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California regulators launch review of long, deadly delays in L.A. County specialty care

Los Angeles, CA, August 24, 2019 - Majid Vatandoust, a 49-year old heating and air conditioning technician from Canoga Park, who went to LAC clinic Mid-Valley for a check-up in early 2014. He had unintentionally lost about 20 pounds and routine tests found he was anemic and had blood in his stool, all early indicators of potentially deadly colon cancer. His doctor put in a request via eConsult for a colonoscopy but was denied, his medical records show. The gastroenterologist who turned down the request without ever seeing Vatandoust said the test used to detect blood in Vatandoust's stool was "not valid for patients under 50 years old." Thousands of patients in L.A. County's public hospital system who endure long, sometimes deadly delays to see medical specialists, a Times investigation has found. Doctors, nurses and patients describe chronic waits that leave the sick with intolerable pain, worsening illnesses and a growing sense of hopelessness. According to a Times data analysis of more than 860,000 requests for specialty care at the L.A. County Department of Health Services, a sprawling safety-net system that serves more than 2 million, primarily the region's poorest and most vulnerable residents. (Robert Gauthier / Los Angeles Times)
Majid Vatandoust died of colon cancer at age 52, three years after a request for a colonoscopy was denied by a specialist working for L.A. County despite tests that showed clear indicators of the disease. (Robert Gauthier / Los Angeles Times)

As current and former doctors in Los Angeles County’s public hospital system condemn delays in providing specialist care, California regulators have launched a review of the long, sometimes deadly waits faced by patients who need treatment from one of the nation’s largest public health systems.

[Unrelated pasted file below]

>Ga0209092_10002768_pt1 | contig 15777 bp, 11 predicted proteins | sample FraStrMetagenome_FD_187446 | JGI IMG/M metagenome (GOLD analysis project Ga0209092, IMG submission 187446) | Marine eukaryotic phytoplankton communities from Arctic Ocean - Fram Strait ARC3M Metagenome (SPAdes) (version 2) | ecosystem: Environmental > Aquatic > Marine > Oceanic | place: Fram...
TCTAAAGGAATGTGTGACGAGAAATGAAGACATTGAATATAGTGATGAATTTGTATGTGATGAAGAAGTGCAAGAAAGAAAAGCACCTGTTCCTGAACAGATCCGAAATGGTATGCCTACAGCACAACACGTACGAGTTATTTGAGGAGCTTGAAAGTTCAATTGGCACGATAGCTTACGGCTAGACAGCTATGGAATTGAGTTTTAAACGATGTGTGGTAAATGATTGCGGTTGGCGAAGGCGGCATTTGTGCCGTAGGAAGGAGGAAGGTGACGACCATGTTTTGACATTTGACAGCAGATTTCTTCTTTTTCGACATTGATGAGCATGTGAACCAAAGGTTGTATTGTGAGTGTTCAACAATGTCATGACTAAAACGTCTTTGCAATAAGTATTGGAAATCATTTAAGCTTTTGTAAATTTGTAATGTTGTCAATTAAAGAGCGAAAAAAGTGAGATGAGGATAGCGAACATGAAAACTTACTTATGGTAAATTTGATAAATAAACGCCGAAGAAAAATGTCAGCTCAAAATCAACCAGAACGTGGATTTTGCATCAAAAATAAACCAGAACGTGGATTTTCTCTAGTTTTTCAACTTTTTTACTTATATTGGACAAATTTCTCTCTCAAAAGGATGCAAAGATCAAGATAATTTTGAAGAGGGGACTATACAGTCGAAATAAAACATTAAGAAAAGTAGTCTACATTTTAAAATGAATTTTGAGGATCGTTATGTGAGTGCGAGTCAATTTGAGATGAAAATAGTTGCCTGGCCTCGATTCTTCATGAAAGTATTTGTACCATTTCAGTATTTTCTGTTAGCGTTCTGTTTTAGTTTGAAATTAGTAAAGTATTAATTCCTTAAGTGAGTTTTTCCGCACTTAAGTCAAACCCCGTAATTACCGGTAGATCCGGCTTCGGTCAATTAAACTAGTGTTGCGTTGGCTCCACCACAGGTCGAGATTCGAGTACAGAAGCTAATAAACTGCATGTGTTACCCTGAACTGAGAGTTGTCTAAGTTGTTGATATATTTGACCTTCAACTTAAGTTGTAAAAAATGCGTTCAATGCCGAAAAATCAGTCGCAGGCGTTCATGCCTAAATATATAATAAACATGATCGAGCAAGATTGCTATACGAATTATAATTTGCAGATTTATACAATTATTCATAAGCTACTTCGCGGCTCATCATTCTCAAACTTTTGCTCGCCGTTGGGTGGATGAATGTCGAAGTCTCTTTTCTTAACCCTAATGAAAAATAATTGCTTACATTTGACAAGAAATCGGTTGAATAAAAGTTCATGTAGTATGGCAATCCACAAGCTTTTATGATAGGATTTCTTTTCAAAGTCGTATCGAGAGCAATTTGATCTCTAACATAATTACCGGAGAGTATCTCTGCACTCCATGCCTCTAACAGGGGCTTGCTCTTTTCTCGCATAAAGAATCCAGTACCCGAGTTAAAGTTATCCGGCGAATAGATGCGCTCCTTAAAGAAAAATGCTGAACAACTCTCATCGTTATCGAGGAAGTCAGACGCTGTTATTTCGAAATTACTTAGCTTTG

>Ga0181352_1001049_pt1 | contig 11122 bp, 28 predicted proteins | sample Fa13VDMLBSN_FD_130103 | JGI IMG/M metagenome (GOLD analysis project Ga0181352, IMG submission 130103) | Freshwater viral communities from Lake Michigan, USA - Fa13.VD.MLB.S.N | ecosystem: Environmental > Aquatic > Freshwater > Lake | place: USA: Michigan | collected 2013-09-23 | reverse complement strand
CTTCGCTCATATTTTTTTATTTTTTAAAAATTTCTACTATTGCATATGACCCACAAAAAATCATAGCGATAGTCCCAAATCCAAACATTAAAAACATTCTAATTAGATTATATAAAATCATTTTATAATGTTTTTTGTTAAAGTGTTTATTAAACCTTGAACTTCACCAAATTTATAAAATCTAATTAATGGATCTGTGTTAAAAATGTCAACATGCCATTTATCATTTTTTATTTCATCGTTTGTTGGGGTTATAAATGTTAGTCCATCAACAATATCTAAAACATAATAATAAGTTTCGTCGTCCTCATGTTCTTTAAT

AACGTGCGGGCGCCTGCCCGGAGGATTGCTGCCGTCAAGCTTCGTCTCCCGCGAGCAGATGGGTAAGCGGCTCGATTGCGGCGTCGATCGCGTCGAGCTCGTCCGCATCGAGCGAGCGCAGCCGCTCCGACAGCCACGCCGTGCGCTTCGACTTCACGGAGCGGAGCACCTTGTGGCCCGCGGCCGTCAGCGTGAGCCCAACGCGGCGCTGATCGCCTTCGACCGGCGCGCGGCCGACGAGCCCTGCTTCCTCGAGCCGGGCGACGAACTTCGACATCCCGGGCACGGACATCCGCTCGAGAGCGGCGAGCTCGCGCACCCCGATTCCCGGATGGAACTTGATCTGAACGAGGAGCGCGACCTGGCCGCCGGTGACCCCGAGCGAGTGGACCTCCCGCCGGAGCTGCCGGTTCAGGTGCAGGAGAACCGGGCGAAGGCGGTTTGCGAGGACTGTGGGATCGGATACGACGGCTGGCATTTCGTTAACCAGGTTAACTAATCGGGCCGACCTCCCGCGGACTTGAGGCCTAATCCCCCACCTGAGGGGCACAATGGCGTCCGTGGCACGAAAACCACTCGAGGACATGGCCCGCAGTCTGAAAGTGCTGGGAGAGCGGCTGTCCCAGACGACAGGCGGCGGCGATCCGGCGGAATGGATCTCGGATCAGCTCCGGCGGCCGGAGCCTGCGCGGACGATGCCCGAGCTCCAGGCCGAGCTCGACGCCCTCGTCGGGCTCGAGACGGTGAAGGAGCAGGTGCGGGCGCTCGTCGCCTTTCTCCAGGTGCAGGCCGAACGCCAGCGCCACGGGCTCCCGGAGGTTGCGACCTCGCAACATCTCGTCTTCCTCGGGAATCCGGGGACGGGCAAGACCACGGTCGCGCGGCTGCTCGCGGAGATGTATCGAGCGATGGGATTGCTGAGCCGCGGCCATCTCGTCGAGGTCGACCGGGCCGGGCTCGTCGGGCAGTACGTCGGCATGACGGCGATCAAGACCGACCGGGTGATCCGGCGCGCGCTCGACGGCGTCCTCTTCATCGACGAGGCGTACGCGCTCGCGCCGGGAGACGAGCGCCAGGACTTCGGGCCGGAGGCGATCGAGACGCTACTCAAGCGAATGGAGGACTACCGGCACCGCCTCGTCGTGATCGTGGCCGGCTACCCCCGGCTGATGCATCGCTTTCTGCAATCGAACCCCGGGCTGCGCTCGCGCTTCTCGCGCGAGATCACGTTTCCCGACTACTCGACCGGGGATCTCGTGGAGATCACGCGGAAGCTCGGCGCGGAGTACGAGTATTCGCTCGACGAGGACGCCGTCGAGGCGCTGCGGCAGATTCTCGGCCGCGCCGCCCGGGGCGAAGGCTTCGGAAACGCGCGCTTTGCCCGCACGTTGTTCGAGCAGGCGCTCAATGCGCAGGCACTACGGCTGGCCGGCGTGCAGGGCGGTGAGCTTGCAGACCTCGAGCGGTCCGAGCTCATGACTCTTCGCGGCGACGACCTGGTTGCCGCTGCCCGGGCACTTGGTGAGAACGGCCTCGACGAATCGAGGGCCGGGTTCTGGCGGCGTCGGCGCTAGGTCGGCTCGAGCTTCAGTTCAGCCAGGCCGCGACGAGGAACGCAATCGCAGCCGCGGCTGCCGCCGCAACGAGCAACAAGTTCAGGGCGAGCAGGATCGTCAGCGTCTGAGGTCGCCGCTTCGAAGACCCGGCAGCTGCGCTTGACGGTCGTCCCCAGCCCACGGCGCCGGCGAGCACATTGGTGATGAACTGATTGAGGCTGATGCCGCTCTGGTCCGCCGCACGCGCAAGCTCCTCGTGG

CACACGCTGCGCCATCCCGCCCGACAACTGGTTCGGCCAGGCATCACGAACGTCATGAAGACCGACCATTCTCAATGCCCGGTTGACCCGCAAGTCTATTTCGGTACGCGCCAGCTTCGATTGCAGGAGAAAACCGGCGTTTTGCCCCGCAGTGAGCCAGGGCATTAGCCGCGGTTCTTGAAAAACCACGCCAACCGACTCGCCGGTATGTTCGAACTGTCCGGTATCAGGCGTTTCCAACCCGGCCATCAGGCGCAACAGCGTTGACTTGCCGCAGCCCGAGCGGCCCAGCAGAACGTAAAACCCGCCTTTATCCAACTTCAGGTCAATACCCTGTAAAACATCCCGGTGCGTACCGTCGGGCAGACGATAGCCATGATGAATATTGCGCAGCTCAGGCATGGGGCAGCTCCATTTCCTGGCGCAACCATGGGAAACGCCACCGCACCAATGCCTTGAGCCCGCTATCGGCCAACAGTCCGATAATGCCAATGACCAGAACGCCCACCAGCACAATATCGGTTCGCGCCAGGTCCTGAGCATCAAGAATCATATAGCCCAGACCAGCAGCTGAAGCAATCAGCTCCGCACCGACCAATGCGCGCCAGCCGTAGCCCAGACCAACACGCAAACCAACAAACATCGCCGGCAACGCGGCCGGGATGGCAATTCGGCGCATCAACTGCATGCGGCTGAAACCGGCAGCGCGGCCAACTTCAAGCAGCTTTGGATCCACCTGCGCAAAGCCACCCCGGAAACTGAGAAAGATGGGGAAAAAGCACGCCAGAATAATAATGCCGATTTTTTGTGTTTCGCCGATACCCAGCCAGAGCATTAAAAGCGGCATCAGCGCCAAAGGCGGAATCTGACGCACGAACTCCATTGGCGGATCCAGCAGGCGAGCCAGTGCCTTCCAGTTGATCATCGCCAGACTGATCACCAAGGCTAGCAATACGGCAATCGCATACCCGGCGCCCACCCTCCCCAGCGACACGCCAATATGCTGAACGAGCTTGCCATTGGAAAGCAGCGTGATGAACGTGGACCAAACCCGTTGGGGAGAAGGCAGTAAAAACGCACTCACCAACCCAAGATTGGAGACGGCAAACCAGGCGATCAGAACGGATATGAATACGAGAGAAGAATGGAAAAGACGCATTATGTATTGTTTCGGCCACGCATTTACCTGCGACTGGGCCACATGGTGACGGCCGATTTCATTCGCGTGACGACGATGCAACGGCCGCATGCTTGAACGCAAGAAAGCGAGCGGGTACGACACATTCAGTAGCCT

The actions come in the wake of a Times investigation that found patients of the Los Angeles County Department of Health Services face agonizing delays to see specialists after referrals from primary care providers, leaving many with intolerable pain, worsening illnesses and a growing sense of hopelessness. The Times report included several patients who died of the conditions they waited to have treated.

The California Department of Health Care Services will review whether any managed care plan that offers Medi-Cal — the government-subsidized program that covers low-income Californians and most county patients — violated its contract with the state to provide adequate access to care, an agency spokeswoman said.

“Any untimely death is a tragedy, and our hearts go out to the families suffering the loss of a loved one. The wait times outlined by The Times are unacceptable,” Michelle Baass, undersecretary of the California Health and Human Services Agency, said in a statement. “Timely access to care is a fundamental patient right.”

The review is the second underway by the state. The California Department of Managed Health Care began an investigation of the county’s wait times this year in response to questions from The Times about delays in specialist appointments.

Baass is overseeing both inquiries after her boss, state Health Secretary Dr. Mark Ghaly, recused himself. Ghaly is married to the director of the Los Angeles County safety-net hospital system, Dr. Christina Ghaly.

The average wait to see a specialist in the L.A. County system was 89 days, according to a Times data analysis of more than 860,000 requests for specialty care at the county’s Department of Health Services, which serves more than 2 million people, primarily the region’s poorest and most vulnerable residents.

Even patients waiting to see doctors whose prompt care can mean the difference between life and death — neurologists, kidney specialists, cardiologists — endured delays that stretched on for months, according to the data, which consisted of nonemergency requests from primary care providers to specialists from 2016 through 2019.

Several doctors who now work for the county or recently left called for reform, including better communication between primary care providers and specialists as well as a dramatic increase in hiring of specialists.

Dr. Michael Hochman, a primary care physician and associate professor of clinical medicine at USC’s Keck School of Medicine, who has practiced at safety-net health systems on both coasts, said Los Angeles County’s is “the least effective system that I’ve worked at in my 14